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Building Madagascar

After I finished my degree in 2002, for the first time in my life an obvious path didn’t lay ahead of me.  Before this juncture I’d happily passed from GCSEs to A-levels and on to a degree all in an amazingly painless fashion.  My degree was fun but History of Art was probably not going to lead me to the kind of job which I craved.  After six months of temping in London offices, providing just enough money to pay for my box room in Brixton, I caught sight a poster for Pioneer Madagascar in a health food shop.

Madagascar had always intrigued me thanks to the efforts of people like David Attenborough. I knew it was a naturalist’s paradise but also that it was one of the world’s poorest countries. I gave the organisation behind Pioneer a call – finding out that this was Azafady, a small UK charity partnered with an NGO working in south east Madagascar integrating conservation and development.  Its Pioneer scheme boasted giving successful applicants a grass-roots experience of working on real conservation and development projects. Hooked by the idea, after a quick phone conversation and filling in a couple of forms, I was signed up to go to Madagascar in October with just a few short months of data entry (to pay my rent) and fundraising (to support the charity) before I was to jump on a plane to the Great Red Island.

Through what I learnt from Azafady, I was prepared for the poverty of Fort Dauphin, but its beauty was something that took me by surprise. Upon arrival I was taken to the Lanirano camp where I pitched my tent with the rest of the group. I gazed across the palm fringed beach across the blue waters of the Indian Ocean to the mountains where I would soon be working with local communities. I found it hard to take in just how far away I was from my box room in Brixton!

The first week was all about preparation for work in the rural villages; Malagasy culture revolves around a complex system of taboos and a religious calendar which specifies what activities are fitting for each day of the week.  For example, in Saint Luce village it is against local law to wear goggles when swimming, while to comment on amounts of food or touch the hair of a Malagasy is a great insult.

The following nine weeks took me to remote coastal villages and tropical forests in the region where I joined teams of inspirational people in a wide range of project work. We were buildings schools, wells and pharmacies and helping on different projects to preserve the remaining forests, working with village communities to establish viable incomes and sustainably manage natural resources.

Pioneer brought me together with people sharing a common goal: to physically do something to alleviate hardship whilst protecting the environment. I felt like I was going back to a base-level existence; cooking a simple diet of rice and beans for the Pioneer group, washing in local rivers, using holes in the ground for toilets, walking long distances from village to village and working long and hot hours. Emotions were certainly tested; I experienced the highs and lows of living and working within a group, helping me to develop understanding and flexibility. An experience definitely for an adventurous spirit, Pioneer taught me new skills and allowed me to use the skills I already had to Madagascar’s benefit.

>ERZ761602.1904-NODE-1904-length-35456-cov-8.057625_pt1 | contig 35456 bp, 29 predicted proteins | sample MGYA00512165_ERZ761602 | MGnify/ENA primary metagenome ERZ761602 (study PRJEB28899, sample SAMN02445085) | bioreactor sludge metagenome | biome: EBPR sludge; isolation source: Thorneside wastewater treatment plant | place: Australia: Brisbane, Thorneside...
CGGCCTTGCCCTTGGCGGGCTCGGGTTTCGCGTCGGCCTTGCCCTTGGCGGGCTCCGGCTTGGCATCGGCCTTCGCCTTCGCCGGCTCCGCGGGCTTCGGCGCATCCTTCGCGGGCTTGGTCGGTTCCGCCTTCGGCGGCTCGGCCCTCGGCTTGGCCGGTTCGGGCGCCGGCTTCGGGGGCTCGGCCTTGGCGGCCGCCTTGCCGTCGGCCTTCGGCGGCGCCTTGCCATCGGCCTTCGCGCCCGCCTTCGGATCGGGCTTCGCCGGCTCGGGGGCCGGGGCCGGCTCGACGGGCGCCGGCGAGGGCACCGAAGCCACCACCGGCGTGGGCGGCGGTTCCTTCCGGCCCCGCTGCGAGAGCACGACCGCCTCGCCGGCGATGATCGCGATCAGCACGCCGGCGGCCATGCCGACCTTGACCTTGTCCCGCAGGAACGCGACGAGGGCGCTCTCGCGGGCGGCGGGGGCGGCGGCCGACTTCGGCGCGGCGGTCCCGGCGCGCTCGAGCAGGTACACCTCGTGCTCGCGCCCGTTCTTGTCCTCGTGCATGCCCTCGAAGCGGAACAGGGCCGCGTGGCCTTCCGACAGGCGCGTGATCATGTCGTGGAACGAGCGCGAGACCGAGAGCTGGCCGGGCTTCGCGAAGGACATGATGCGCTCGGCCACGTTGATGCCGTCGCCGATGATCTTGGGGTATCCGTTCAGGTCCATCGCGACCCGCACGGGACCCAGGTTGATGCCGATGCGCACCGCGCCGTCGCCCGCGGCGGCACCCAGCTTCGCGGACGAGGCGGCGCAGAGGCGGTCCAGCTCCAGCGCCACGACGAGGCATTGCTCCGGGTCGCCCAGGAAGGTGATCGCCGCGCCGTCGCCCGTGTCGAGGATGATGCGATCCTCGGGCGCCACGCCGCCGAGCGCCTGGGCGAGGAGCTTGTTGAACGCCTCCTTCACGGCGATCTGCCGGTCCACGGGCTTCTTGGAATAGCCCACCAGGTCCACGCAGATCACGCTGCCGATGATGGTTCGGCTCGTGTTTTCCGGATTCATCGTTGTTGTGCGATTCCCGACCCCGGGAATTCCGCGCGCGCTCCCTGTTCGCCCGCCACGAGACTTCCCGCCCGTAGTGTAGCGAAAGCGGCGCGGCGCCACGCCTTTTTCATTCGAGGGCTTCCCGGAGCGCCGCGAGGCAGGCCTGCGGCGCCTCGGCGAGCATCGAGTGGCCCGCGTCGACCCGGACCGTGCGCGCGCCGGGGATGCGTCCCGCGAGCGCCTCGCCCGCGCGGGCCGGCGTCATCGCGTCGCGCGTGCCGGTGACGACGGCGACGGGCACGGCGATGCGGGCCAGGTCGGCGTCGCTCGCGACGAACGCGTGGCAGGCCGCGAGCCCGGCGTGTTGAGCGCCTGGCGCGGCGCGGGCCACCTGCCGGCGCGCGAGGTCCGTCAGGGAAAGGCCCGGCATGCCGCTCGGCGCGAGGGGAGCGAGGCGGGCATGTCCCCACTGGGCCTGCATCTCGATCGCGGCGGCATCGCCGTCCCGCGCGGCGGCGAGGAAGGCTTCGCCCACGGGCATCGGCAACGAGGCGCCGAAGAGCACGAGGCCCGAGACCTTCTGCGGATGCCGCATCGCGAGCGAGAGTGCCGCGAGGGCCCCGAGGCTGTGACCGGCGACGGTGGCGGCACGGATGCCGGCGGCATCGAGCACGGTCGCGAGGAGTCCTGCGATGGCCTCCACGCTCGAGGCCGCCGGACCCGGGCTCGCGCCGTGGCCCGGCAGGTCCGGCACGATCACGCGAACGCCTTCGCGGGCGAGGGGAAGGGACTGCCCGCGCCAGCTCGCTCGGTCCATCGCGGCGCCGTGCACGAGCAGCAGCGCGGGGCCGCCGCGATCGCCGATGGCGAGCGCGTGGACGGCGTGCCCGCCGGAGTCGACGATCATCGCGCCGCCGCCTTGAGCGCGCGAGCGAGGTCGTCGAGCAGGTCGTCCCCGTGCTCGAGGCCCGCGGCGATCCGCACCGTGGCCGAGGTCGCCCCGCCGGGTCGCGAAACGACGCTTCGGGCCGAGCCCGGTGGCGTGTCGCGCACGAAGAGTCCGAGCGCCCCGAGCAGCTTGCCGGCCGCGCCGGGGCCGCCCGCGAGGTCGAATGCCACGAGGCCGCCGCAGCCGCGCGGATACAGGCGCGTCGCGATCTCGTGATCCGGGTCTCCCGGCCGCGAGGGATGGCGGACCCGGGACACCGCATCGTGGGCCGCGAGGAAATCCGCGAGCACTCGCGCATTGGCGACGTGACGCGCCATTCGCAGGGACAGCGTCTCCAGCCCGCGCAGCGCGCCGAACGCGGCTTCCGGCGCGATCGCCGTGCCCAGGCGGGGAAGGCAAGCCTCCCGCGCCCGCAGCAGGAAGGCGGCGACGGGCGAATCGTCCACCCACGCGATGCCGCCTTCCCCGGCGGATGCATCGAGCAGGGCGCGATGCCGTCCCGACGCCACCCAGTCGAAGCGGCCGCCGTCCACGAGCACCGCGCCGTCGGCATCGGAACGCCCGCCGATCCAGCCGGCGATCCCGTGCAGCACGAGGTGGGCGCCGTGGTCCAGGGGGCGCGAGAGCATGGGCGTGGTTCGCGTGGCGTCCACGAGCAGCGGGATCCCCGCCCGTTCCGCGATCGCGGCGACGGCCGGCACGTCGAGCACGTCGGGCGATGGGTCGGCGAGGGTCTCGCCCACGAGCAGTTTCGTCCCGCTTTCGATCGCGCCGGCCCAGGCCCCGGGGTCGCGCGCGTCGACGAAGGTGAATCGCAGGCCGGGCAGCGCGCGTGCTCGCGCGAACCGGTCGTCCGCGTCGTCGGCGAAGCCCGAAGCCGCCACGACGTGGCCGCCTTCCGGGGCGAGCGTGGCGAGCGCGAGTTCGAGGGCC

The local music and dance took my breath away. In the evenings, I learnt to dance the “Mangaliba” to the accompaniment of traditional musical instruments. I picked up the local dialect – much to the amusement and appreciation of local villagers. The people I met certainly touched my heart and gave me an insight into an entirely different way of life. I quickly found that that generosity in a smile could bring extraordinary warmth, and that       I needed to be prepared for an audience of innocent intrigue wherever I went.

Pioneer taught me the kind of tolerance that is an essential requirement in this kind of work – learning to cope with broken down transport, threats of illness, lack of tasty food, lack of space, and with simply coping with the other Pioneers. It was undoubtedly the experience of a lifetime, for me. But, of course, what anyone gets out of the Pioneer experience all depends what you put into it. While you are enjoying what this beautiful island has to offer, it is important that you don’t loose sight of your goal. These are people who desperately need support and this is a unique environment in danger of being completely destroyed.

After squeezing the last days from my 90-day Malagasy visa I went back to London knowing that a return to the Great Red Island was imminent.  Something changed in me for the better in Madagascar and although I wasn’t convinced I wanted to become a full-time development worker, I certainly never returned to that box room in Brixton!

Anyone wishing to find out more about the work of Azafady of the Azafady Pioneer scheme can contact them on 0208 9606629 or by email on [email protected] or can look at their website on

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